1. Treat Yourself
This is the 'carrot' I mentioned above. Promise yourself that when (not if) you complete the task, you'll treat yourself to something. What that 'thing' is depends of course on you. You might choose simply to have a cup of tea and sit down to read a book. You might decide to go out somewhere. You might even take yourself shopping for a new bag, book or other item. You know what kind of treat will keep you going (plus what you can afford in the case of a shopping trip) but make it something that really delights you and raises a smile.
2. Visualise the end result
This is not to be confused with day dreaming. That way, only procrastination lies. You can visualise the end result in your mind, have an image on your computer screen or go the whole hog and put together a dream board (see comment above about day dreaming and procrastination - don't spend all your time on simply putting together the dream board and not getting the actual task done). When you feel bogged down in the amount of work you have to do, return to that image.
3. Break the task down into smaller chunks
Sometimes, the tasks we have to complete seem so immense that we're too scared to even start. With every house move I've gone through (and there have been many of them), the experience of shutting the door after the delivery of our things and facing the mountain of boxes to unpack has reduced me to tears. There was so much to do that I didn't know where to start, but on each occasion I broke the 'mountain' down into rooms. I would tackle the kitchen first, and so on. This allowed me to chip away at the multitude of boxes in a way that didn't paralyse me with fear.
4. Leave it to the last minute
I can feel many of you shaking your heads at this particular piece of advice but for some people (I'm raising my hand) and with certain tasks, this can work. For some reason, flying round my house like a demented tornado while I clean in the run up to a visit by family tends to motivate me more than having a daily cleaning routine. It's probably best not to leave everything until the last minute but it can work as a way to motivate on occasion.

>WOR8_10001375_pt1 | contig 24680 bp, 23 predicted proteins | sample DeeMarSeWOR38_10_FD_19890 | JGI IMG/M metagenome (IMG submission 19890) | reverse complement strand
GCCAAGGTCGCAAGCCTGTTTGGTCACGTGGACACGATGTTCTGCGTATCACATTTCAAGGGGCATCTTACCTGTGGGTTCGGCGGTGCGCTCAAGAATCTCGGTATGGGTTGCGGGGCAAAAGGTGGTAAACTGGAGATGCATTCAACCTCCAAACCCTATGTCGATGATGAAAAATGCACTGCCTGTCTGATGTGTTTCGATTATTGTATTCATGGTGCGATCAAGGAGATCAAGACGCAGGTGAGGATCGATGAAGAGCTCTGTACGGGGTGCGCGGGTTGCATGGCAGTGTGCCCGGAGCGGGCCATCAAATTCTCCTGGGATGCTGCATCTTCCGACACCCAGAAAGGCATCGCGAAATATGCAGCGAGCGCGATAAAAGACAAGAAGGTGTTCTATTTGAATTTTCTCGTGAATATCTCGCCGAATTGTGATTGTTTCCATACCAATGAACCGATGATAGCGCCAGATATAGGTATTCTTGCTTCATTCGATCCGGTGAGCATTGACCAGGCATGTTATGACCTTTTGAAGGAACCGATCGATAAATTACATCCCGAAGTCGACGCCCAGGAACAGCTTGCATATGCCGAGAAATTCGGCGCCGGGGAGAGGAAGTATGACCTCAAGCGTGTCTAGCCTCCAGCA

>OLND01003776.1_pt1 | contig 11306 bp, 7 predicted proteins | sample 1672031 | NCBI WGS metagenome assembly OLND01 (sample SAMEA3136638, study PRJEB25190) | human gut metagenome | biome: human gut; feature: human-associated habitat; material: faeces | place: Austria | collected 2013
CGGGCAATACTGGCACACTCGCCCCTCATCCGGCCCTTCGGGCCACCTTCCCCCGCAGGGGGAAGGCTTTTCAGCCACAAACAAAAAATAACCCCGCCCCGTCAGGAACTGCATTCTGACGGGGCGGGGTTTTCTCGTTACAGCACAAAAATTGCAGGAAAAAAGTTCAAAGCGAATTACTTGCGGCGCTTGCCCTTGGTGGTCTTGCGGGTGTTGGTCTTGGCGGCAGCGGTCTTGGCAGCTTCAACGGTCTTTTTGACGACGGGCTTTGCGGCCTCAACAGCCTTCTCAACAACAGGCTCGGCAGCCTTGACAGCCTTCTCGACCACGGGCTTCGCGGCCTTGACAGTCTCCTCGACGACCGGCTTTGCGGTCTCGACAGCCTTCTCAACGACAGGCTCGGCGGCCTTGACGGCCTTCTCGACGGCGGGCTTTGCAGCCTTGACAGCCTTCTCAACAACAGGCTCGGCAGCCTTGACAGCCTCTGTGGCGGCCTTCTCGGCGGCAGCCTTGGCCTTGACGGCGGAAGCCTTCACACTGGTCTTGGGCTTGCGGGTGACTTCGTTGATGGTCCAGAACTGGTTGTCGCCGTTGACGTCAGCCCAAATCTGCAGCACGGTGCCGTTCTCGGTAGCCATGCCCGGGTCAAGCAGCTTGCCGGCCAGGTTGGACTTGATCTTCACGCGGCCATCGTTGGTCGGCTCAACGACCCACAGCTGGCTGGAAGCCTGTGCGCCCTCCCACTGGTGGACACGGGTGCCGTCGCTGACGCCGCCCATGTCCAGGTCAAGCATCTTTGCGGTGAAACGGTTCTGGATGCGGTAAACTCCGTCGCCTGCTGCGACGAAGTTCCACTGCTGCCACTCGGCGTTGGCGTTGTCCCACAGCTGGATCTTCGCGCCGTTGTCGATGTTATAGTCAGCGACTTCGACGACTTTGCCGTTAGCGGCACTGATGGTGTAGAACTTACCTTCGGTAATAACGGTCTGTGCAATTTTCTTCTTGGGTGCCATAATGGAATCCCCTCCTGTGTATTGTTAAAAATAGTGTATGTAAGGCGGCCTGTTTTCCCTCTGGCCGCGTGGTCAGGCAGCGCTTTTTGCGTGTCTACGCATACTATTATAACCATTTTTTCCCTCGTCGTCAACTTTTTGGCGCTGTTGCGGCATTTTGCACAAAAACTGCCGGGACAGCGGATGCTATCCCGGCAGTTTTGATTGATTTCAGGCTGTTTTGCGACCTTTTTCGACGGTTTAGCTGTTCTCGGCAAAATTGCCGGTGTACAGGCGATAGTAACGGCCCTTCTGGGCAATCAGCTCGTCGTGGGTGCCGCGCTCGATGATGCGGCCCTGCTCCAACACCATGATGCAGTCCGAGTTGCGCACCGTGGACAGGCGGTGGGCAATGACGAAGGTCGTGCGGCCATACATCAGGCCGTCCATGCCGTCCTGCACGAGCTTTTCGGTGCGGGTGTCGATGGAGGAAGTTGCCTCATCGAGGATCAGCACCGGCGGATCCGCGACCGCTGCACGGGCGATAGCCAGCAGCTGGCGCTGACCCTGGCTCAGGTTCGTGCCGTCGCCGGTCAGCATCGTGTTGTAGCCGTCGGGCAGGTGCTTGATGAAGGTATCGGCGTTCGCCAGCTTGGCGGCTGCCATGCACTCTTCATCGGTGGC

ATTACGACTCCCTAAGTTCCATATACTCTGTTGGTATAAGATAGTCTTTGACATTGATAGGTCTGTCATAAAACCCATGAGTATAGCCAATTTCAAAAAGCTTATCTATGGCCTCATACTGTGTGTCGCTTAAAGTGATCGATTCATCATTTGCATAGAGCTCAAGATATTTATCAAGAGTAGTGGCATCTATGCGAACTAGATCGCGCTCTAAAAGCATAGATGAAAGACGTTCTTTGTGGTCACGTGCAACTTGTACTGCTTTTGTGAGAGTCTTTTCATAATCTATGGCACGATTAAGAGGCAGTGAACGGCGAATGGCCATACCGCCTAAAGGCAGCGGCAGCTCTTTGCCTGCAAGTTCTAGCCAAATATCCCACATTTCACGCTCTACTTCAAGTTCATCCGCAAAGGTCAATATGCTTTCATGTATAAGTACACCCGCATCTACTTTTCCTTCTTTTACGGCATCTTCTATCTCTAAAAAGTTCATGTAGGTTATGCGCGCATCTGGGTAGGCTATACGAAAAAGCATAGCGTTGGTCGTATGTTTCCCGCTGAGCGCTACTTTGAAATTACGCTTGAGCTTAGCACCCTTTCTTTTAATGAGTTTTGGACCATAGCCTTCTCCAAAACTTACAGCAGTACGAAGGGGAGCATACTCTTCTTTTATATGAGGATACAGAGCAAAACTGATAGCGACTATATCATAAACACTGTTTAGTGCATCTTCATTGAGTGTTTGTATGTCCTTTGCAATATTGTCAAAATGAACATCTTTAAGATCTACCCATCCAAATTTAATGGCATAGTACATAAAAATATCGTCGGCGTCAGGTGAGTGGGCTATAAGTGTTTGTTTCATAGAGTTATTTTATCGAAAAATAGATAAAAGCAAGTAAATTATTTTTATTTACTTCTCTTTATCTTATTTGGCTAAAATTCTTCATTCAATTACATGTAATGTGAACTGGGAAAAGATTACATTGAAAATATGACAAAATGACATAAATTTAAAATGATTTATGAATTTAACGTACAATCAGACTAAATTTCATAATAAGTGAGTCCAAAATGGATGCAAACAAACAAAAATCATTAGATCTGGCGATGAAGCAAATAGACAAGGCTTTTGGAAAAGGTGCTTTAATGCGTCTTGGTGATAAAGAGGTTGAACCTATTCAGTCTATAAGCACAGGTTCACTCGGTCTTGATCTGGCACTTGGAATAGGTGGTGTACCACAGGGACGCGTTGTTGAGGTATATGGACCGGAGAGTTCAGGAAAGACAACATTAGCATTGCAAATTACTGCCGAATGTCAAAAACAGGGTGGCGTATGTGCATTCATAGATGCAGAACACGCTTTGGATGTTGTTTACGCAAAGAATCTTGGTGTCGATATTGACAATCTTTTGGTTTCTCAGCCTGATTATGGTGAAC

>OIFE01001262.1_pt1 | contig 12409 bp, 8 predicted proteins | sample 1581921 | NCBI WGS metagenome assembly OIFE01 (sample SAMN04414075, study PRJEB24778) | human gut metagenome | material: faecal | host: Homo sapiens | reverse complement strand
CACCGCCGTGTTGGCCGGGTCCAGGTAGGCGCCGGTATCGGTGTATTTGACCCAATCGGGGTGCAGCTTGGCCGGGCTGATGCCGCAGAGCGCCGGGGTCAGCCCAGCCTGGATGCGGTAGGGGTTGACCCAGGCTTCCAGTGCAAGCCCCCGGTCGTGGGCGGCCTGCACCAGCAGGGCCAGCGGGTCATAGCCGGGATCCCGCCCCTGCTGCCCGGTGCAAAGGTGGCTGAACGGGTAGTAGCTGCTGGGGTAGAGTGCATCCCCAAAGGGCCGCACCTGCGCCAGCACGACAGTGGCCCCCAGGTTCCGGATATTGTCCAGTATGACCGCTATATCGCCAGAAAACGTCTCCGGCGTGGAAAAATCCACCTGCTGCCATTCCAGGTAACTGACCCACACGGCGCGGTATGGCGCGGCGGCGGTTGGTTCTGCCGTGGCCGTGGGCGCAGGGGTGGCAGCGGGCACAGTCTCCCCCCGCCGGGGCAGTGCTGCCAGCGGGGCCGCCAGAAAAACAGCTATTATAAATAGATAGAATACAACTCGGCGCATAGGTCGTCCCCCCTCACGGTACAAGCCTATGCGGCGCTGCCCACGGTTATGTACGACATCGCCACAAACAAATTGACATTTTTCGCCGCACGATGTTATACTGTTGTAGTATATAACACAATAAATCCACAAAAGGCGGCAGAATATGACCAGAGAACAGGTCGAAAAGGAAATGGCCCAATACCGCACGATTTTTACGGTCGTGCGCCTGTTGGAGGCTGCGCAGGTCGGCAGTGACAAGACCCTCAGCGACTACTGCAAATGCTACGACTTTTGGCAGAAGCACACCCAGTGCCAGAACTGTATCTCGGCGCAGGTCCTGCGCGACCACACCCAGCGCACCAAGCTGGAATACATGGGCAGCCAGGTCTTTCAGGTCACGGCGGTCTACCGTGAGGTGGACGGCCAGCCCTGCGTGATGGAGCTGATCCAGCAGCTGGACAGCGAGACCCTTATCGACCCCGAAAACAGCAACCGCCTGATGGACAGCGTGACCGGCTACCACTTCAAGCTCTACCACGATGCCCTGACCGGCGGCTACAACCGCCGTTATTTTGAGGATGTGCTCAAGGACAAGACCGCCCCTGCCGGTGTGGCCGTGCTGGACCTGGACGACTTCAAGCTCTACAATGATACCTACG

5. Have everything you need to hand
There's something very satisfying about being prepared. I use this method when I'm writing. Whether, I'm camped on the sofa with a pad and a pen, or working on my laptop in my study, I ensure that I have everything that I need to hand so there is no reason for me to stop midway to go in search of something. Having everything prepared and laid out means that I can focus on the task at hand.
6. Have a plan
Now, this very much comes down to the kind of person you are. There's a phrase in the writing world - plotter or pantser - which means that either you prepare a plot line before you write and stick to it, or you don't and therefore you are 'flying by the seat of your pants' when you write. Most of my life has been spent doing the latter but there are occasions when having a plan shows me the way forward and motivates me to keep going. I plan my murder mystery plays, for instance, from initial notes and customer query, to character list and what I need to reveal in the play, to the final script delivered to the customer within their time frame. I've tried to plan other tasks (like cleaning the house) and failed to keep to the plan because, well, I'm just naughty like that.
7. Set a timer
When I'm in the flow of my writing, I can happily carry on for hours, but when the words refuse to come and have to be dragged into existence, I set myself twenty minute slots (using the alarm on my mobile phone). I agree with myself to write for that twenty minutes and then, if I'm still struggling, to stop. If I'm not struggling, then I can just carry on. It's similar to breaking the task down into smaller chunks. If you are facing a difficult task, then knowing that you only have to do twenty minutes or one hour of it before you can stop, can be a real motivator.
How do you motivate yourself?